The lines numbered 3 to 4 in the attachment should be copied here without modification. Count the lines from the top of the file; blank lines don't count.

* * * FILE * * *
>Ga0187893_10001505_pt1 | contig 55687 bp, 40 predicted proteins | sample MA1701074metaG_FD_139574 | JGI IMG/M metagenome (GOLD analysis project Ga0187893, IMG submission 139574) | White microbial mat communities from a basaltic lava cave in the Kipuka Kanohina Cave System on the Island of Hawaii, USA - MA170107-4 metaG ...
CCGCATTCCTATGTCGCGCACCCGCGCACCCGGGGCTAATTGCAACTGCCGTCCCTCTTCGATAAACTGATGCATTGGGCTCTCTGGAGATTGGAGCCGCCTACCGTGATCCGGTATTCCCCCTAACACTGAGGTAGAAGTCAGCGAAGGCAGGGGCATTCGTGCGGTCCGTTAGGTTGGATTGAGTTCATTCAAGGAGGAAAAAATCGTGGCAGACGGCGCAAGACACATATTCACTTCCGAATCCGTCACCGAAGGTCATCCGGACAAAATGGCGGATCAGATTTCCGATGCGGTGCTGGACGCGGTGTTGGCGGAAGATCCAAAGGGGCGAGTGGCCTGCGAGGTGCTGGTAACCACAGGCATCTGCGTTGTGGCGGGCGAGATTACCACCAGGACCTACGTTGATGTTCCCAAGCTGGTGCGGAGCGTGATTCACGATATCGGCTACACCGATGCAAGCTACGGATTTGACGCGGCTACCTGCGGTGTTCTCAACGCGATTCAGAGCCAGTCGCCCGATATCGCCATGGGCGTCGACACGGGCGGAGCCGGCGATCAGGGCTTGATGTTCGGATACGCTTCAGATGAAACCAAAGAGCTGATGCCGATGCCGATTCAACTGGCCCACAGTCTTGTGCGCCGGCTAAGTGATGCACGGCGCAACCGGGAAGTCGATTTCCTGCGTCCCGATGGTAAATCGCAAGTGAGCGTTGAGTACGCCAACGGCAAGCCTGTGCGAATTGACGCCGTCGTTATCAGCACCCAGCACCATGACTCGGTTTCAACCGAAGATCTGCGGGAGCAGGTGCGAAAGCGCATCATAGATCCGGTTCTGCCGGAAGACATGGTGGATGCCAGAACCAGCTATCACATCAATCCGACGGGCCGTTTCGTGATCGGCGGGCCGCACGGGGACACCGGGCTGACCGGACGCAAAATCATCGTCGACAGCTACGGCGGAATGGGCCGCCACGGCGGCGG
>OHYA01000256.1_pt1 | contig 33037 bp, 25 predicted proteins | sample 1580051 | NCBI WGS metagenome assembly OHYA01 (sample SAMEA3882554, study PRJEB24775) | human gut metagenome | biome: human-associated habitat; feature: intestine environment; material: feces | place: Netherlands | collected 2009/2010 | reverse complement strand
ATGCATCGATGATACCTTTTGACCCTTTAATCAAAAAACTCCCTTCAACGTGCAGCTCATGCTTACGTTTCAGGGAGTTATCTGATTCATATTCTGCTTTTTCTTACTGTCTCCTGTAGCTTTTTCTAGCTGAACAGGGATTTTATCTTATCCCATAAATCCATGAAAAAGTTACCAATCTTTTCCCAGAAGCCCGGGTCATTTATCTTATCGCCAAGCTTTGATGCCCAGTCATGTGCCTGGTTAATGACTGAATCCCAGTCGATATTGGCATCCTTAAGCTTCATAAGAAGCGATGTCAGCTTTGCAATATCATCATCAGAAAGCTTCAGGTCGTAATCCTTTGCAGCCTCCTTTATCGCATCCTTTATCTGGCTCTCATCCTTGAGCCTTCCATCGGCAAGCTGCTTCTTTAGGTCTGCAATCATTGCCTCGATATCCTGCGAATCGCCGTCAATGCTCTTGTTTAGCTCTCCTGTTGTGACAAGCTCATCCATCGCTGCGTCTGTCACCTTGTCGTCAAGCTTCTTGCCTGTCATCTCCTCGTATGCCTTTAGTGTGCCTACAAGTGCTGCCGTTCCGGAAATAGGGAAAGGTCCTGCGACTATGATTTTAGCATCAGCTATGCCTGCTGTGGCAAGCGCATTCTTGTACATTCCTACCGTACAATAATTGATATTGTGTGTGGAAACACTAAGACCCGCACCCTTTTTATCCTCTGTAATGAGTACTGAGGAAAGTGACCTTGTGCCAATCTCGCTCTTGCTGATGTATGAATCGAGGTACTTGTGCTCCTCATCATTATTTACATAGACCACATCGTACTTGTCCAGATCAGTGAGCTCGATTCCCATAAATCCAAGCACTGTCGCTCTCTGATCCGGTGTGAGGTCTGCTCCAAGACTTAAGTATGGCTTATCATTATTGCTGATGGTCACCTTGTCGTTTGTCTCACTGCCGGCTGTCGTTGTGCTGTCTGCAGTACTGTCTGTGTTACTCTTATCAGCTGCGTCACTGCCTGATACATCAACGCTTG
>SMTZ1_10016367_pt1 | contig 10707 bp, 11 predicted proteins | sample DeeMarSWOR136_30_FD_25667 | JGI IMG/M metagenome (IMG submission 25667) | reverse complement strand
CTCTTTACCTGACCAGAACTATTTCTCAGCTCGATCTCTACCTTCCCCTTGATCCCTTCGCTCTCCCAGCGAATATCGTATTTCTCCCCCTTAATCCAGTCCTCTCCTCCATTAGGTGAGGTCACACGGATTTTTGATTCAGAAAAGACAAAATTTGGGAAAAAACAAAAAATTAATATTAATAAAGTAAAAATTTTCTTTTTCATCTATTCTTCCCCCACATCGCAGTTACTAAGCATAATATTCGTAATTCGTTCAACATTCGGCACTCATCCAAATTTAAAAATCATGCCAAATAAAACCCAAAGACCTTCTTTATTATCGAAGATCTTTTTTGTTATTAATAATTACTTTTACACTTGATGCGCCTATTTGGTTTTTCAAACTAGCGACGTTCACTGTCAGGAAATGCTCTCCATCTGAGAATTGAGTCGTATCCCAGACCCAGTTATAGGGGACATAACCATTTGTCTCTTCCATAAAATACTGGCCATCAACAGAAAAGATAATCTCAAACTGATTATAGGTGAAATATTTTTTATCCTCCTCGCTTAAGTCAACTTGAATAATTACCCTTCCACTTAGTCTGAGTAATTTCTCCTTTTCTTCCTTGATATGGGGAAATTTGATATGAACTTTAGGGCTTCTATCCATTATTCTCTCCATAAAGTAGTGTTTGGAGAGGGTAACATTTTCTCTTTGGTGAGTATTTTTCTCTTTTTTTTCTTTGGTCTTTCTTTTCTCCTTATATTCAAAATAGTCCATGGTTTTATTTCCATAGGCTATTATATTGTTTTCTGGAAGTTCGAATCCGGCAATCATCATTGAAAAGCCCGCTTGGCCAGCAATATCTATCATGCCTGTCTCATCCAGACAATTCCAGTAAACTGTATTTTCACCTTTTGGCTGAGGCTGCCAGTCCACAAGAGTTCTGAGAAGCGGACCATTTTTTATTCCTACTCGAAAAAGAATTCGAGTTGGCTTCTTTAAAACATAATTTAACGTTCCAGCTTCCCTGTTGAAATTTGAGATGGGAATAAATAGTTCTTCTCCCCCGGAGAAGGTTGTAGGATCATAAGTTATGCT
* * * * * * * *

>OHYA01000256.1_pt1 | contig 33037 bp, 25 predicted proteins | sample 1580051 | NCBI WGS metagenome assembly OHYA01 (sample SAMEA3882554, study PRJEB24775) | human gut metagenome | biome: human-associated habitat; feature: intestine environment; material: feces | place: Netherlands | collected 2009/2010 | reverse complement strand
ATGCATCGATGATACCTTTTGACCCTTTAATCAAAAAACTCCCTTCAACGTGCAGCTCATGCTTACGTTTCAGGGAGTTATCTGATTCATATTCTGCTTTTTCTTACTGTCTCCTGTAGCTTTTTCTAGCTGAACAGGGATTTTATCTTATCCCATAAATCCATGAAAAAGTTACCAATCTTTTCCCAGAAGCCCGGGTCATTTATCTTATCGCCAAGCTTTGATGCCCAGTCATGTGCCTGGTTAATGACTGAATCCCAGTCGATATTGGCATCCTTAAGCTTCATAAGAAGCGATGTCAGCTTTGCAATATCATCATCAGAAAGCTTCAGGTCGTAATCCTTTGCAGCCTCCTTTATCGCATCCTTTATCTGGCTCTCATCCTTGAGCCTTCCATCGGCAAGCTGCTTCTTTAGGTCTGCAATCATTGCCTCGATATCCTGCGAATCGCCGTCAATGCTCTTGTTTAGCTCTCCTGTTGTGACAAGCTCATCCATCGCTGCGTCTGTCACCTTGTCGTCAAGCTTCTTGCCTGTCATCTCCTCGTATGCCTTTAGTGTGCCTACAAGTGCTGCCGTTCCGGAAATAGGGAAAGGTCCTGCGACTATGATTTTAGCATCAGCTATGCCTGCTGTGGCAAGCGCATTCTTGTACATTCCTACCGTACAATAATTGATATTGTGTGTGGAAACACTAAGACCCGCACCCTTTTTATCCTCTGTAATGAGTACTGAGGAAAGTGACCTTGTGCCAATCTCGCTCTTGCTGATGTATGAATCGAGGTACTTGTGCTCCTCATCATTATTTACATAGACCACATCGTACTTGTCCAGATCAGTGAGCTCGATTCCCATAAATCCAAGCACTGTCGCTCTCTGATCCGGTGTGAGGTCTGCTCCAAGACTTAAGTATGGCTTATCATTATTGCTGATGGTCACCTTGTCGTTTGTCTCACTGCCGGCTGTCGTTGTGCTGTCTGCAGTACTGTCTGTGTTACTCTTATCAGCTGCGTCACTGCCTGATACATCAACGCTTG